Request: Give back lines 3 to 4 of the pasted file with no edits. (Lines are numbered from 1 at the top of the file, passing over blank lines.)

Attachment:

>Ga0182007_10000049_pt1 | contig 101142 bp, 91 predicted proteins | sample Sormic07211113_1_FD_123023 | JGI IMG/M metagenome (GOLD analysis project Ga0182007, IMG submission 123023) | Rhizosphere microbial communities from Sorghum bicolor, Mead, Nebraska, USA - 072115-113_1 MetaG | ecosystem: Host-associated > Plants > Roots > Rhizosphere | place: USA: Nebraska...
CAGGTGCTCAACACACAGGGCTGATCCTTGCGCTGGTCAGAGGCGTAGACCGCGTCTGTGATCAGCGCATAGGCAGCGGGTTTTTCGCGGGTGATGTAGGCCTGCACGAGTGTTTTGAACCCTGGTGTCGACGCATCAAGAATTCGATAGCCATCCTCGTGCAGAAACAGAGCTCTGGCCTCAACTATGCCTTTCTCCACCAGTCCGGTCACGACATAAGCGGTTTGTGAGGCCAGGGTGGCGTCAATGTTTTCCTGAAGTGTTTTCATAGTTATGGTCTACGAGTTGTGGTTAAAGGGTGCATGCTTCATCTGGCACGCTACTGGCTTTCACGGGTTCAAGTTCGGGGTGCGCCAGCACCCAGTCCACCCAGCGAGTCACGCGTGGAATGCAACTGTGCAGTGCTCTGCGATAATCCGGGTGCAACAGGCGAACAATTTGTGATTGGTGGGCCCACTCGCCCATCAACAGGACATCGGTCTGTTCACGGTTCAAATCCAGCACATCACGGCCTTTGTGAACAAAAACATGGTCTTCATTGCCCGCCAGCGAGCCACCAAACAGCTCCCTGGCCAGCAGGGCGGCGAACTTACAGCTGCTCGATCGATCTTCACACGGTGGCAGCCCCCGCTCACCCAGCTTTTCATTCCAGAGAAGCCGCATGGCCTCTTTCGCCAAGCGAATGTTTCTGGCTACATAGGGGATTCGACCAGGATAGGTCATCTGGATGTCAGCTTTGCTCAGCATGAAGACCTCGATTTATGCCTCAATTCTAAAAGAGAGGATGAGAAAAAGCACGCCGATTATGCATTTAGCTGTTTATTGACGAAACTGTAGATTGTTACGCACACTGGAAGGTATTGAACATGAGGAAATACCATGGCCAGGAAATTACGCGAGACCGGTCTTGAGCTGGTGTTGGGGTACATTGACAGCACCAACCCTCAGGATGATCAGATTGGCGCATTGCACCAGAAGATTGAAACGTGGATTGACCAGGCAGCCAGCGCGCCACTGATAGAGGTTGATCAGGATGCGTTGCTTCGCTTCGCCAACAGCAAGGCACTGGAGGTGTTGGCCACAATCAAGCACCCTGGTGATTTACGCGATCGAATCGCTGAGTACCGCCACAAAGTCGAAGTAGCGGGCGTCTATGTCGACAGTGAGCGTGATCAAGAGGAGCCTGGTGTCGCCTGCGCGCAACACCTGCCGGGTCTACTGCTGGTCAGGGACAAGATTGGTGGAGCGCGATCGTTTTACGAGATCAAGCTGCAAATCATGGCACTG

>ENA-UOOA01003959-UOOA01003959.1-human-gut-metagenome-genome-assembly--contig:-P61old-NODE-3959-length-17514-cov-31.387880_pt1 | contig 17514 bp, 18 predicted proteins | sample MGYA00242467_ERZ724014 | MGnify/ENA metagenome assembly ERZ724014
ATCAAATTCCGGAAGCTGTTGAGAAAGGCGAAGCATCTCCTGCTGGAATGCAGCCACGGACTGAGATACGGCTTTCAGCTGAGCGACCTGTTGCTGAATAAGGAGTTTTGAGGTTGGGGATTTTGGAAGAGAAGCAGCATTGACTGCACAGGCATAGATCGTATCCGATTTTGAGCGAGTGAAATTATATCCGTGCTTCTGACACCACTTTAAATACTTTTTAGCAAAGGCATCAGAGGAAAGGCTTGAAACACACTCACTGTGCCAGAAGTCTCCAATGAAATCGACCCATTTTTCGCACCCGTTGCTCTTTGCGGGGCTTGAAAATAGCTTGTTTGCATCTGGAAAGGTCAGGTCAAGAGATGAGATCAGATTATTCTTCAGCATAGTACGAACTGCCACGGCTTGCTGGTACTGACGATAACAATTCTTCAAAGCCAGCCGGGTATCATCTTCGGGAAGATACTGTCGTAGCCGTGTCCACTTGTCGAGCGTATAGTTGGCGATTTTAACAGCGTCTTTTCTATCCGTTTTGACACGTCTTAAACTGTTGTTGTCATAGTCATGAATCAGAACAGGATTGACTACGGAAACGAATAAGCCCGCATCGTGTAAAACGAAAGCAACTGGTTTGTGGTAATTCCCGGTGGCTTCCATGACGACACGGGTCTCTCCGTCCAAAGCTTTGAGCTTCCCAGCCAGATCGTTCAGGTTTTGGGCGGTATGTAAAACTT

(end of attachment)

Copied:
>ENA-UOOA01003959-UOOA01003959.1-human-gut-metagenome-genome-assembly--contig:-P61old-NODE-3959-length-17514-cov-31.387880_pt1 | contig 17514 bp, 18 predicted proteins | sample MGYA00242467_ERZ724014 | MGnify/ENA metagenome assembly ERZ724014
ATCAAATTCCGGAAGCTGTTGAGAAAGGCGAAGCATCTCCTGCTGGAATGCAGCCACGGACTGAGATACGGCTTTCAGCTGAGCGACCTGTTGCTGAATAAGGAGTTTTGAGGTTGGGGATTTTGGAAGAGAAGCAGCATTGACTGCACAGGCATAGATCGTATCCGATTTTGAGCGAGTGAAATTATATCCGTGCTTCTGACACCACTTTAAATACTTTTTAGCAAAGGCATCAGAGGAAAGGCTTGAAACACACTCACTGTGCCAGAAGTCTCCAATGAAATCGACCCATTTTTCGCACCCGTTGCTCTTTGCGGGGCTTGAAAATAGCTTGTTTGCATCTGGAAAGGTCAGGTCAAGAGATGAGATCAGATTATTCTTCAGCATAGTACGAACTGCCACGGCTTGCTGGTACTGACGATAACAATTCTTCAAAGCCAGCCGGGTATCATCTTCGGGAAGATACTGTCGTAGCCGTGTCCACTTGTCGAGCGTATAGTTGGCGATTTTAACAGCGTCTTTTCTATCCGTTTTGACACGTCTTAAACTGTTGTTGTCATAGTCATGAATCAGAACAGGATTGACTACGGAAACGAATAAGCCCGCATCGTGTAAAACGAAAGCAACTGGTTTGTGGTAATTCCCGGTGGCTTCCATGACGACACGGGTCTCTCCGTCCAAAGCTTTGAGCTTCCCAGCCAGATCGTTCAGGTTTTGGGCGGTATGTAAAACTT